Featured writers at JaxbyJax include a number of UNF and FSCJ professors, but also some of their former students – people like Heather Peters, a former student of Gilmore, whose “gorgeously lyrical book” Sinking in the Stillness is now part of his current curriculum. Caleb Sarvis is a former student of Marcus Pactor, who’s now the fiction editor for Jacksonville’s Bridge Eight literary journal. Peters, Pactor and Sarvis are among the featured JaxbyJax readers at this year’s festival.
“Most of the organizers of JaxbyJax are FSCJ professors. It only seems a logical extension of our investment in our students, of our connecting them to real and beautiful work in the world immediately around them, to offer them a platform at JaxbyJax,” says Gilmore. “There’s a wonderful point at which your former students have grown so much that they become your peers. After all, the greatest success of a parent or a teacher is that the young people you influence go on to outshine you.”
JaxbyJax featured writer, FSCJ Creative Writing professor, and novelist and poet Matt Lany serves as the organizer of the Student Showcase. Lany reached out to JU, UNF, Douglas Anderson and other high schools, and FSCJ to encourage student submissions. Eight student writers were selected to kick off the JaxbyJax event.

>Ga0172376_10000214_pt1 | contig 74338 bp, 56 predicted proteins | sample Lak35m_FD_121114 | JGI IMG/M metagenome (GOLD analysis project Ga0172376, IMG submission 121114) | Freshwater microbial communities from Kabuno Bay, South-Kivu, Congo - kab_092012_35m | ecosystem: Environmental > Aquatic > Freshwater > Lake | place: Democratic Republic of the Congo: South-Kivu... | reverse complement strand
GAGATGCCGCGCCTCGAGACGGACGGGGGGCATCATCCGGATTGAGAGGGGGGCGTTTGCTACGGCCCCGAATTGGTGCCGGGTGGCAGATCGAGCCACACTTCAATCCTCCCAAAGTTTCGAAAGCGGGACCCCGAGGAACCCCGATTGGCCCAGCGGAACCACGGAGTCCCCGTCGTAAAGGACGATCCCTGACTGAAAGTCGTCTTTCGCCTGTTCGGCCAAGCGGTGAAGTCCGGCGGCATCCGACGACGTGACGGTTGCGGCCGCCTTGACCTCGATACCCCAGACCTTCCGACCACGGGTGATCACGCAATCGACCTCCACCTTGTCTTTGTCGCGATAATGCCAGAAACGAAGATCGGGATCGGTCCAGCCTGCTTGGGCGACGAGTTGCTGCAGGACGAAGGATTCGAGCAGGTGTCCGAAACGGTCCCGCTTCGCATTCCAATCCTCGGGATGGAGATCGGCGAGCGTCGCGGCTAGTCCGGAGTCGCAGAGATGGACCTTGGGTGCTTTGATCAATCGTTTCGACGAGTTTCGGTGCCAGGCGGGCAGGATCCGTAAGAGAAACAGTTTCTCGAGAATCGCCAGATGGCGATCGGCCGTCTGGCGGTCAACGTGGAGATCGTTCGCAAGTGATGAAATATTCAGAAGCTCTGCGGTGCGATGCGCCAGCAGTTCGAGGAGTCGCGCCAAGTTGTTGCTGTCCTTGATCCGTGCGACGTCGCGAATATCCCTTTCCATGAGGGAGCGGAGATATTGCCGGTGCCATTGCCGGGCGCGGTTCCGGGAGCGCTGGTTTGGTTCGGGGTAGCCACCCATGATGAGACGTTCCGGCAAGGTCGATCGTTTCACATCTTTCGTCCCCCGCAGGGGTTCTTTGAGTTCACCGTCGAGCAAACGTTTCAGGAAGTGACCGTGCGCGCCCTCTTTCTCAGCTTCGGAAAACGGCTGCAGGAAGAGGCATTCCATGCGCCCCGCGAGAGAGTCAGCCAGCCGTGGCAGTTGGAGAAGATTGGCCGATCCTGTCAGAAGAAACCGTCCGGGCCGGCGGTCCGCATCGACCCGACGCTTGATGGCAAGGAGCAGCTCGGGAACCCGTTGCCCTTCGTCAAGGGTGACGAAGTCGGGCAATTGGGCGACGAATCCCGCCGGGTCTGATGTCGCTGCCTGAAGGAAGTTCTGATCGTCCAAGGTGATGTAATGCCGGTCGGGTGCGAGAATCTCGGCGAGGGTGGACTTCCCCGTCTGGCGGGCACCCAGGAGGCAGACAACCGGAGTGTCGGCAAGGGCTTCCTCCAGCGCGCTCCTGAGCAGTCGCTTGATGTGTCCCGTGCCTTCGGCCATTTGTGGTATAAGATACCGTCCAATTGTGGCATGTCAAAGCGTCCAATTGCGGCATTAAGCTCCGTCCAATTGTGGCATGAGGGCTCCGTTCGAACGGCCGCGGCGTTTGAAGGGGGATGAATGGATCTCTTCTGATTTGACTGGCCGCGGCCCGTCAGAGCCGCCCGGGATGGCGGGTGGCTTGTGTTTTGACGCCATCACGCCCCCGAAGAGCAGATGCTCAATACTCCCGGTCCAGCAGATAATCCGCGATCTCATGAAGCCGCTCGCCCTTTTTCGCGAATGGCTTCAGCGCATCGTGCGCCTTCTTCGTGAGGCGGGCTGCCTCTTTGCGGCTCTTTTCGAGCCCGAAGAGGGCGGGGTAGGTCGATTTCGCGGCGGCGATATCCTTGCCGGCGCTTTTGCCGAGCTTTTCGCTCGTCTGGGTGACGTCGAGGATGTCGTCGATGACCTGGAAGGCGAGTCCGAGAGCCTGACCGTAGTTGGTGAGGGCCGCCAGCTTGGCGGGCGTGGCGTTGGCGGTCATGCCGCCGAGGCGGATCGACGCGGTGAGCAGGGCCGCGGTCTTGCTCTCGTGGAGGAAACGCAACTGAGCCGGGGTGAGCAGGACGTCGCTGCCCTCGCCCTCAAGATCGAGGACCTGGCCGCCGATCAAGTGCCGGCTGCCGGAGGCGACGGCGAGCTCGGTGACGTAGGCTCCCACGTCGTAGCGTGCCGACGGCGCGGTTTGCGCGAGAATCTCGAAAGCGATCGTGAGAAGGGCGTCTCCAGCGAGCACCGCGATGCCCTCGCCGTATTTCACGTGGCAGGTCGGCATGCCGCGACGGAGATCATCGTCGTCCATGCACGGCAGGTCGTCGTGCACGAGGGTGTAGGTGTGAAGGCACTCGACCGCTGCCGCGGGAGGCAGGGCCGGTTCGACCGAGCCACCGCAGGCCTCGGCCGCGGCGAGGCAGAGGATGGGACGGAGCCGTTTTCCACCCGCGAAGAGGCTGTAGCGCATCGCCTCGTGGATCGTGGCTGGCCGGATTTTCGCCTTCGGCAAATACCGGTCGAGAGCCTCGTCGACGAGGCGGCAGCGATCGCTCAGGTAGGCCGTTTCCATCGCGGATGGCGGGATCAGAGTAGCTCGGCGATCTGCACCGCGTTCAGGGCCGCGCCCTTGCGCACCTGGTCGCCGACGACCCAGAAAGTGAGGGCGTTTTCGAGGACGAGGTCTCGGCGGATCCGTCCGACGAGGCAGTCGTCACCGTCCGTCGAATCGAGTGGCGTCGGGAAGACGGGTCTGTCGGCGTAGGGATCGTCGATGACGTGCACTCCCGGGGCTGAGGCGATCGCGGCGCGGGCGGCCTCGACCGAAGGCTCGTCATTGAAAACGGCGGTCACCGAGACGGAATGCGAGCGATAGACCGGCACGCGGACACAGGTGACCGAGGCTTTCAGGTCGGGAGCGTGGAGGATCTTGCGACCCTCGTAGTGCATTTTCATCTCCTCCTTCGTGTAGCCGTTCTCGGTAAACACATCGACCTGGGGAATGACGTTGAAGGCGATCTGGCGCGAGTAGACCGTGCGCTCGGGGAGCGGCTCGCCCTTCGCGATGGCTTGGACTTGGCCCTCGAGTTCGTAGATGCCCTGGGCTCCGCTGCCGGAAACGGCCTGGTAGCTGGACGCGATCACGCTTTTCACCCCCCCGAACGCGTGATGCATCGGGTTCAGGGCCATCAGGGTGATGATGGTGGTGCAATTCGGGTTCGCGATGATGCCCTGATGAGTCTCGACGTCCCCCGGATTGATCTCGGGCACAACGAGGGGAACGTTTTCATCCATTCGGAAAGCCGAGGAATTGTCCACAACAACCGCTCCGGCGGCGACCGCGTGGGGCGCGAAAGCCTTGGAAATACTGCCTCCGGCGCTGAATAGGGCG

“If Jacksonville is wise, it will nurture its young people to develop their strengths and talents to their fullest individual potential, which will in turn make Jacksonville an increasingly better city, a smarter and more beautiful and more literary city. Jacksonville’s young writers should feel this city celebrates them and has a lot to offer them, that they can be part of a very real and powerful development of community and culture. I want JaxbyJax to tell Jacksonville students, ‘There’s a place for you here. You can do truly important work in this city and be rewarded for it. This city needs you. You can be part of how it shapes its voice’.”
‘There’s a place for you here. You can do truly important work in this city and be rewarded for it. This city needs you. You can be part of how it shapes its voice’.”
Gilmore says he hopes that the student writers will embrace their platform in the Student Showcase as a valuable milestone on their journey. He began been writing at seven or eight years old and recalls the pivotal moment he realized that being a writer was a big deal. Gilmore’s mother published a 23-page spiritual autobiography when he was still a young child, and the image of her typewriter on the kitchen table remains a significant memory that he visits often.
“I remember a kid asking me when I was about eight years old if my mother was a writer. I’d never thought about that word before, but it sounded important and magical to me. I said yes. It stuck. Writing is a calling,” he says. “She died when I was 12 of Lou Gehrig’s Disease, but I still have that typewriter.”